“How are you?” My grandmother’s voice, forever paired in my memory with the music of front door chimes. Short little woman, she wore flowered dresses and round spectacles, and on November seventeenth she would have made a two-layer cake and kept if from our incautious fingers by means of a pink plastic carrier.
Funny what your mind chooses to keep. I could pick that cake caddy out of a hundred others.
But often the smallest retrospection is the one that stays with us the longest. Scent of butter cream frosting, sound of first sleet ticking on windowpanes. Comforting backdrop of adult voices. We keep these things in the whirlpool of memory and forget we even have them until they surface again.
Usually in the fall, always in November.
January - at least in Illinois - requires a kit. Snow shovel, extra blankets, Carhartts. August is all about sun screen. Flip-flops and margaritas. April is umbrellas and rubber boots.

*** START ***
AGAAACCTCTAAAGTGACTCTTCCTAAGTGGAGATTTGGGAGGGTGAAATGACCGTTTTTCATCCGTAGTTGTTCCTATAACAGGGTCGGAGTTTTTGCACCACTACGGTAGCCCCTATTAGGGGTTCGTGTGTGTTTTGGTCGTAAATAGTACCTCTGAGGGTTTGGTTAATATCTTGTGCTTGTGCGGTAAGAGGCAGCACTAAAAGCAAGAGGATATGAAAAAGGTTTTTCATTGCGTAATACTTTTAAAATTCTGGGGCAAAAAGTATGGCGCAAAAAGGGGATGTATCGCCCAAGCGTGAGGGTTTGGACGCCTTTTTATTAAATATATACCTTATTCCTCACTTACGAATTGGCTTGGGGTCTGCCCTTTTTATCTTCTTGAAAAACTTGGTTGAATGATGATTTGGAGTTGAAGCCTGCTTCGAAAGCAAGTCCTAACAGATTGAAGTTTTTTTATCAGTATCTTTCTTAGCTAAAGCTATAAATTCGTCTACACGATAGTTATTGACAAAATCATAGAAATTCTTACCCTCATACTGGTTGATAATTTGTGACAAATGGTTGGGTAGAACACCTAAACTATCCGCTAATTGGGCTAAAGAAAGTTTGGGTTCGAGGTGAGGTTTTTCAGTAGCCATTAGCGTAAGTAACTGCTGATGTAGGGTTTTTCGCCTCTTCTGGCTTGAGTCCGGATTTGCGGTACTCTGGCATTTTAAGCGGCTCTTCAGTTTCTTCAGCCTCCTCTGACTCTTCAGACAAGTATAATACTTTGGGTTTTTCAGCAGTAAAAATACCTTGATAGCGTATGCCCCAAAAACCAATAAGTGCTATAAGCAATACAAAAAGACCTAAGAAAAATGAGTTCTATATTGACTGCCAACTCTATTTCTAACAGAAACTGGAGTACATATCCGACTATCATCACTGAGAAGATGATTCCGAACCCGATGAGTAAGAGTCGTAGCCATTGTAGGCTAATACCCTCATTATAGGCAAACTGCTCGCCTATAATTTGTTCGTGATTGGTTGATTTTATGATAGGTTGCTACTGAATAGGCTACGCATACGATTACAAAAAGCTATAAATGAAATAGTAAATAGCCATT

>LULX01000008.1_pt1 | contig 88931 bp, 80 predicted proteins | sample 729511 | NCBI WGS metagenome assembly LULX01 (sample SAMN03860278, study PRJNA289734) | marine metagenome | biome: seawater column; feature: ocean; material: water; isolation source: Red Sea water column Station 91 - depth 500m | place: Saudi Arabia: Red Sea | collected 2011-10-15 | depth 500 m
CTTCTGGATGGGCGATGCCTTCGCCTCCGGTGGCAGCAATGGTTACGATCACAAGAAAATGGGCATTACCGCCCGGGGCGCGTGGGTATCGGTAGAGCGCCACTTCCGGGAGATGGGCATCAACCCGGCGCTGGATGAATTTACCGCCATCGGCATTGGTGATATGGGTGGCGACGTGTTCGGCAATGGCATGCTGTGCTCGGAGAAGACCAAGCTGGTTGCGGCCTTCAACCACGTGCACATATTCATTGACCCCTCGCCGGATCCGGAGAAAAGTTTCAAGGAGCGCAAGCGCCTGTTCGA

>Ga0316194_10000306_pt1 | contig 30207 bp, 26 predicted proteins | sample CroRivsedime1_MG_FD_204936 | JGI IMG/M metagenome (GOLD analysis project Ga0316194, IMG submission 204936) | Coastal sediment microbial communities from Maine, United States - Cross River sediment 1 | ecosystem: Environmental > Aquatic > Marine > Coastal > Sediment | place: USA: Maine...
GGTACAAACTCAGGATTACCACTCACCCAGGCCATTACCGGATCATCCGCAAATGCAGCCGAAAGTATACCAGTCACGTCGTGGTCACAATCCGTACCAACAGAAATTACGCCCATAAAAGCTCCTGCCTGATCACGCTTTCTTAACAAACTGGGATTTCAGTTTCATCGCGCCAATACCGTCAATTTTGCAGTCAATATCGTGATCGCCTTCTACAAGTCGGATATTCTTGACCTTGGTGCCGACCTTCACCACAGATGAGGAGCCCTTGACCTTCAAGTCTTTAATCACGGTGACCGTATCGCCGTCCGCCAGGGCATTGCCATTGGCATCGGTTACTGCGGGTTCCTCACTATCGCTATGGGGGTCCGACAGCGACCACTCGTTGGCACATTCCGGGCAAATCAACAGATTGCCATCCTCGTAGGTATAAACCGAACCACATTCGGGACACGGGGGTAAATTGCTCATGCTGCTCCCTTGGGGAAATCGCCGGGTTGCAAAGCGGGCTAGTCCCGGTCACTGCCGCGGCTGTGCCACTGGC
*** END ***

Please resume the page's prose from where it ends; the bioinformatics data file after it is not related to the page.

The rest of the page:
But November, as far as I know, is the only month that requires a mental tool kit. From the dawn of the first gray day (with your optimism already circling and gasping like a goldfish in the toilet bowl) to the final death rales just after Thanksgiving, this month is a struggle.
A lot of it has to do with sunshine. Which there tends to be less of when daylight savings time kicks in at the beginning of the month. There’s not much good to be said about living in the dark, but, well – shadows are good for hiding. Once my youngest leaped out at me from behind the oak as I came down the sidewalk after work. I splattered twelve ounces of pumpkin latte down my front and we laughed like loons for half an hour.